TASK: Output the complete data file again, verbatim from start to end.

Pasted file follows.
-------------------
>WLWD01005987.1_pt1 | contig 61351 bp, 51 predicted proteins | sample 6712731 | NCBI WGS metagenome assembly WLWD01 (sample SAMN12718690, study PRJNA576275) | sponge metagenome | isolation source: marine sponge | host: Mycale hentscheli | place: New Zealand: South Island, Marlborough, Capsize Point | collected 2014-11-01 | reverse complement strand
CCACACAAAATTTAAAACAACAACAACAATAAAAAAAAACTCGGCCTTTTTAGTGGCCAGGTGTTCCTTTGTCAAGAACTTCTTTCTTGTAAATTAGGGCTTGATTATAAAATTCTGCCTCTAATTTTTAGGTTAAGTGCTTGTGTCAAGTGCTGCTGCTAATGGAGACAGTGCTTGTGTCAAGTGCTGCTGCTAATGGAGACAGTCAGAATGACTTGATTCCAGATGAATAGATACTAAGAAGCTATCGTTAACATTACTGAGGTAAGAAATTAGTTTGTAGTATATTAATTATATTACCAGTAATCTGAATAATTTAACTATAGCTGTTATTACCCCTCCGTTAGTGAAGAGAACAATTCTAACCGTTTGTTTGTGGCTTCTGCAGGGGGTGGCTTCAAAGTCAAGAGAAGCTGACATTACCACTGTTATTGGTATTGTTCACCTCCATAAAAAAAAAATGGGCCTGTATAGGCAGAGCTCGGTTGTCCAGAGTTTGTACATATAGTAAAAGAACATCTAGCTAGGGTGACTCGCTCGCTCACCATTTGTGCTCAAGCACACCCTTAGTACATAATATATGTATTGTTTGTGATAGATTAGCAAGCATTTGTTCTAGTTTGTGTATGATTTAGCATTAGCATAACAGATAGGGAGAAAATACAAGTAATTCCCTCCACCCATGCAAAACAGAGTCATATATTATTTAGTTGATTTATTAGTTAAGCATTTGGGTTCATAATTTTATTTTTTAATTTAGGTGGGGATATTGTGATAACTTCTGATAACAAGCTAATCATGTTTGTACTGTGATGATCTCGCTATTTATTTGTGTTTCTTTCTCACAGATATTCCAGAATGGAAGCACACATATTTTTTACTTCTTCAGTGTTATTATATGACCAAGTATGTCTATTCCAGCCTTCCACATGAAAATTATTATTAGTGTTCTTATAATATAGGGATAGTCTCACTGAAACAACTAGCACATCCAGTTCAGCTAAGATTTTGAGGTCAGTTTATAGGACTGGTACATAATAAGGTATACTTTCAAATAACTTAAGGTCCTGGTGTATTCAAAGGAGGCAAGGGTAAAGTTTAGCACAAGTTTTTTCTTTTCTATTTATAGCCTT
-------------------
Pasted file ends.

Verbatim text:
>WLWD01005987.1_pt1 | contig 61351 bp, 51 predicted proteins | sample 6712731 | NCBI WGS metagenome assembly WLWD01 (sample SAMN12718690, study PRJNA576275) | sponge metagenome | isolation source: marine sponge | host: Mycale hentscheli | place: New Zealand: South Island, Marlborough, Capsize Point | collected 2014-11-01 | reverse complement strand
CCACACAAAATTTAAAACAACAACAACAATAAAAAAAAACTCGGCCTTTTTAGTGGCCAGGTGTTCCTTTGTCAAGAACTTCTTTCTTGTAAATTAGGGCTTGATTATAAAATTCTGCCTCTAATTTTTAGGTTAAGTGCTTGTGTCAAGTGCTGCTGCTAATGGAGACAGTGCTTGTGTCAAGTGCTGCTGCTAATGGAGACAGTCAGAATGACTTGATTCCAGATGAATAGATACTAAGAAGCTATCGTTAACATTACTGAGGTAAGAAATTAGTTTGTAGTATATTAATTATATTACCAGTAATCTGAATAATTTAACTATAGCTGTTATTACCCCTCCGTTAGTGAAGAGAACAATTCTAACCGTTTGTTTGTGGCTTCTGCAGGGGGTGGCTTCAAAGTCAAGAGAAGCTGACATTACCACTGTTATTGGTATTGTTCACCTCCATAAAAAAAAAATGGGCCTGTATAGGCAGAGCTCGGTTGTCCAGAGTTTGTACATATAGTAAAAGAACATCTAGCTAGGGTGACTCGCTCGCTCACCATTTGTGCTCAAGCACACCCTTAGTACATAATATATGTATTGTTTGTGATAGATTAGCAAGCATTTGTTCTAGTTTGTGTATGATTTAGCATTAGCATAACAGATAGGGAGAAAATACAAGTAATTCCCTCCACCCATGCAAAACAGAGTCATATATTATTTAGTTGATTTATTAGTTAAGCATTTGGGTTCATAATTTTATTTTTTAATTTAGGTGGGGATATTGTGATAACTTCTGATAACAAGCTAATCATGTTTGTACTGTGATGATCTCGCTATTTATTTGTGTTTCTTTCTCACAGATATTCCAGAATGGAAGCACACATATTTTTTACTTCTTCAGTGTTATTATATGACCAAGTATGTCTATTCCAGCCTTCCACATGAAAATTATTATTAGTGTTCTTATAATATAGGGATAGTCTCACTGAAACAACTAGCACATCCAGTTCAGCTAAGATTTTGAGGTCAGTTTATAGGACTGGTACATAATAAGGTATACTTTCAAATAACTTAAGGTCCTGGTGTATTCAAAGGAGGCAAGGGTAAAGTTTAGCACAAGTTTTTTCTTTTCTATTTATAGCCTT